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Canada clarifies position on clean air credits

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Clean energy shipped to the US should count toward Canada’s commitment to Kyoto protocol.

Canada has outlined its proposal for swapping clean air credits to help meet its responsibilities under the Kyoto protocol at a United Nations-sponsored workshop on climate change in Whistler this week.

"We have tabled here what it is that Canada is seeking and made that clear to our partners," said Sue Kirby, associate assistant deputy minister of climate change at Natural Resources Canada.

No decisions were made at the two-day meeting. It was an opportunity for delegates from more than 30 countries to get together to discuss Canada’s idea and other technical issues.

Canada wants credit for shipping clean energy to the US, which is no longer a signatory to the Kyoto protocol.

The protocol calls for steep reductions in greenhouse gas emissions by 2010 from 40 industrialized nations.

Such heat-trapping emissions are believed to cause global warming, climate shifts, droughts and other environmental disasters.

Kirby said Canada is proposing to get credit for up to 70 mega tonnes of carbon dioxide a year. That is approximately one-third of the annual reduction needed to meet the Kyoto protocol.

The concern, said Kirby, is that, "Canada’s emissions inventory is in fact being charged, if you will, for those emissions and we were not getting the benefit associated with the reduction of the emissions that the globe was experiencing because of our export of cleaner energy."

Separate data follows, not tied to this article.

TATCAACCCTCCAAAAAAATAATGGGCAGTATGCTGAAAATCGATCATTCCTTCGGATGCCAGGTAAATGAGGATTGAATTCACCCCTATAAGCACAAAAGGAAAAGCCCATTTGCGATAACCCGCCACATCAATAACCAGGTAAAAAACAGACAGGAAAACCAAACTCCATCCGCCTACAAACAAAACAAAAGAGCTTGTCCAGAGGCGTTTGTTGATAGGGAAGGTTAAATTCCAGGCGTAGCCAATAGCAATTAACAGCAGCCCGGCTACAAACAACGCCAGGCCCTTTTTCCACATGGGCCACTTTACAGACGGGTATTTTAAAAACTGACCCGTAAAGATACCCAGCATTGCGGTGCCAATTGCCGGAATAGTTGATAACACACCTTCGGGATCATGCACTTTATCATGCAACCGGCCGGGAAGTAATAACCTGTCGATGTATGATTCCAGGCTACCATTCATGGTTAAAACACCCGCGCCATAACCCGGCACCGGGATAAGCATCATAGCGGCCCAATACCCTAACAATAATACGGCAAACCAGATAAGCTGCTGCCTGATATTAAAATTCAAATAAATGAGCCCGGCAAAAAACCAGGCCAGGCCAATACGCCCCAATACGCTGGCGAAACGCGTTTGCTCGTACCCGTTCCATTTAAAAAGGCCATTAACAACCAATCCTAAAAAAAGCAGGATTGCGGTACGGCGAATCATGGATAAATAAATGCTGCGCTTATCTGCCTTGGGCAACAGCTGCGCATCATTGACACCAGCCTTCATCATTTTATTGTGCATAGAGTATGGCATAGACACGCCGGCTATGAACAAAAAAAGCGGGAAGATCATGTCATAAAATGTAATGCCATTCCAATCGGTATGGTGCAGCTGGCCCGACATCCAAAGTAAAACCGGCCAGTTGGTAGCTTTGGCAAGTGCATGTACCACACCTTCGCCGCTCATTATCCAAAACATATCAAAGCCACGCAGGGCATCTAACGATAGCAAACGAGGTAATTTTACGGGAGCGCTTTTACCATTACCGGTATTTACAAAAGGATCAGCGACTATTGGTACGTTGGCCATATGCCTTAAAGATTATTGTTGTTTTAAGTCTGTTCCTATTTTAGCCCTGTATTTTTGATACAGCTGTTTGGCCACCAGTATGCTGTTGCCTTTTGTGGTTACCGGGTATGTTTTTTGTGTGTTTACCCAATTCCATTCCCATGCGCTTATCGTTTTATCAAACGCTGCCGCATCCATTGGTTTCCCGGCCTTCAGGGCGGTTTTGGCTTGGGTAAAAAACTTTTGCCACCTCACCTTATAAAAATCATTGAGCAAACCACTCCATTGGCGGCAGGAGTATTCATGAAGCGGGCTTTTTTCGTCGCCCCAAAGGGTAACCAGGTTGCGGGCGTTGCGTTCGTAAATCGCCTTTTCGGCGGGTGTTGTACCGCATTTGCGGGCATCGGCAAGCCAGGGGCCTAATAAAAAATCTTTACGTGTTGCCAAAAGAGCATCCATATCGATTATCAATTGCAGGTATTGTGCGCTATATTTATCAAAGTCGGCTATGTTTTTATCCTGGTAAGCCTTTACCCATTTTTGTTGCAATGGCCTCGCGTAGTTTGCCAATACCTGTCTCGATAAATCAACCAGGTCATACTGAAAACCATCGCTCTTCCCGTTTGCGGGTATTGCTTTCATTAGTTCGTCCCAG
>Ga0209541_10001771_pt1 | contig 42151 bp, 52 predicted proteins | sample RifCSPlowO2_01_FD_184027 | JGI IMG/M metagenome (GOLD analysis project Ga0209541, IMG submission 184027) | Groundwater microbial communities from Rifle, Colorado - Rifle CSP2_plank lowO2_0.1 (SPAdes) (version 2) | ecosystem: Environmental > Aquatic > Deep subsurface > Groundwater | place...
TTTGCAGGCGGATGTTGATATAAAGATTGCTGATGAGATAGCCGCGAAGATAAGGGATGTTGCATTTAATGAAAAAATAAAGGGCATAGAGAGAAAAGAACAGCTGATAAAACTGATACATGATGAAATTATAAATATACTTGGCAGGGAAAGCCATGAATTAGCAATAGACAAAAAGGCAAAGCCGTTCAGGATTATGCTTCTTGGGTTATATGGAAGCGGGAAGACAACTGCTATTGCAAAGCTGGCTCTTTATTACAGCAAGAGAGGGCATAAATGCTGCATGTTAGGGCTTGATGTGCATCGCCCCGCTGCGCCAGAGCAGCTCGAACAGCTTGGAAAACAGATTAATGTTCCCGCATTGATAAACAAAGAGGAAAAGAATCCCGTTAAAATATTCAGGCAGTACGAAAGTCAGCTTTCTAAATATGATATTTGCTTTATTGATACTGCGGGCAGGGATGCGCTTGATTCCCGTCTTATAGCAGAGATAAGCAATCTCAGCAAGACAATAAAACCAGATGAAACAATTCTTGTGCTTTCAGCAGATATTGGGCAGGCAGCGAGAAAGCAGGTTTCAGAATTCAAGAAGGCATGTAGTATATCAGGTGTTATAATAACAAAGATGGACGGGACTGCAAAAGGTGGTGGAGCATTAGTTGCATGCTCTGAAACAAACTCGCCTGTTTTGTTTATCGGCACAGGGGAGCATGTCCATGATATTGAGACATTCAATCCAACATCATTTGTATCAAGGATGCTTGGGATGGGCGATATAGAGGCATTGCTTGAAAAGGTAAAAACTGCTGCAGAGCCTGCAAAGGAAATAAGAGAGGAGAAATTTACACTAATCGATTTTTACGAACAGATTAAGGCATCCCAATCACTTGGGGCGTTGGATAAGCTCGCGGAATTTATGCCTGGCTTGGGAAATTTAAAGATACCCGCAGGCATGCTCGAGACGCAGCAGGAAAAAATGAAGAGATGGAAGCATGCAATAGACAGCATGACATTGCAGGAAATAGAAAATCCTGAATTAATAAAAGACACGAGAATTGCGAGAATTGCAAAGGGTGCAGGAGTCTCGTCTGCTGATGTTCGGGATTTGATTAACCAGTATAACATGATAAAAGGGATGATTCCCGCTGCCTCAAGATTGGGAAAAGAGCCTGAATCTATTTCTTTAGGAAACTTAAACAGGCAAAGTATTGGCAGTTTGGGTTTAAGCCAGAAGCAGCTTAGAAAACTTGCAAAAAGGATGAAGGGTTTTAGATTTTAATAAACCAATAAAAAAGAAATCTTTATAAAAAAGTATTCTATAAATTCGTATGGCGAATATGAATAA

Ratifying the Kyoto protocol is not going smoothly in Canada.

This week Natural Resources Minister Herb Dhaliwal said that while he was committed to moving forward with the plan he also believed Canada should develop a contingency plan.

Industry Minister Allan Rock wrote in a confidential letter that Canada should develop an alternative plan for reducing greenhouse gas emissions.

But Environment Minister David Anderson is committed to moving ahead with Kyoto and said the government will devise a plan that does not disadvantage any part of the country.

It has been estimated that adopting the protocol may cost anywhere from $10 billion to $23 billion a year.

The proposal put forward here is only for Canada, which Kirby said was in a unique position as it was the only country where 85 per cent of its energy exports are with a non-signatory to the protocol.

Kirby said, despite some opposition form European nations to the idea, she does not expect the proposal to be blocked at the next meeting in Bonn in June.

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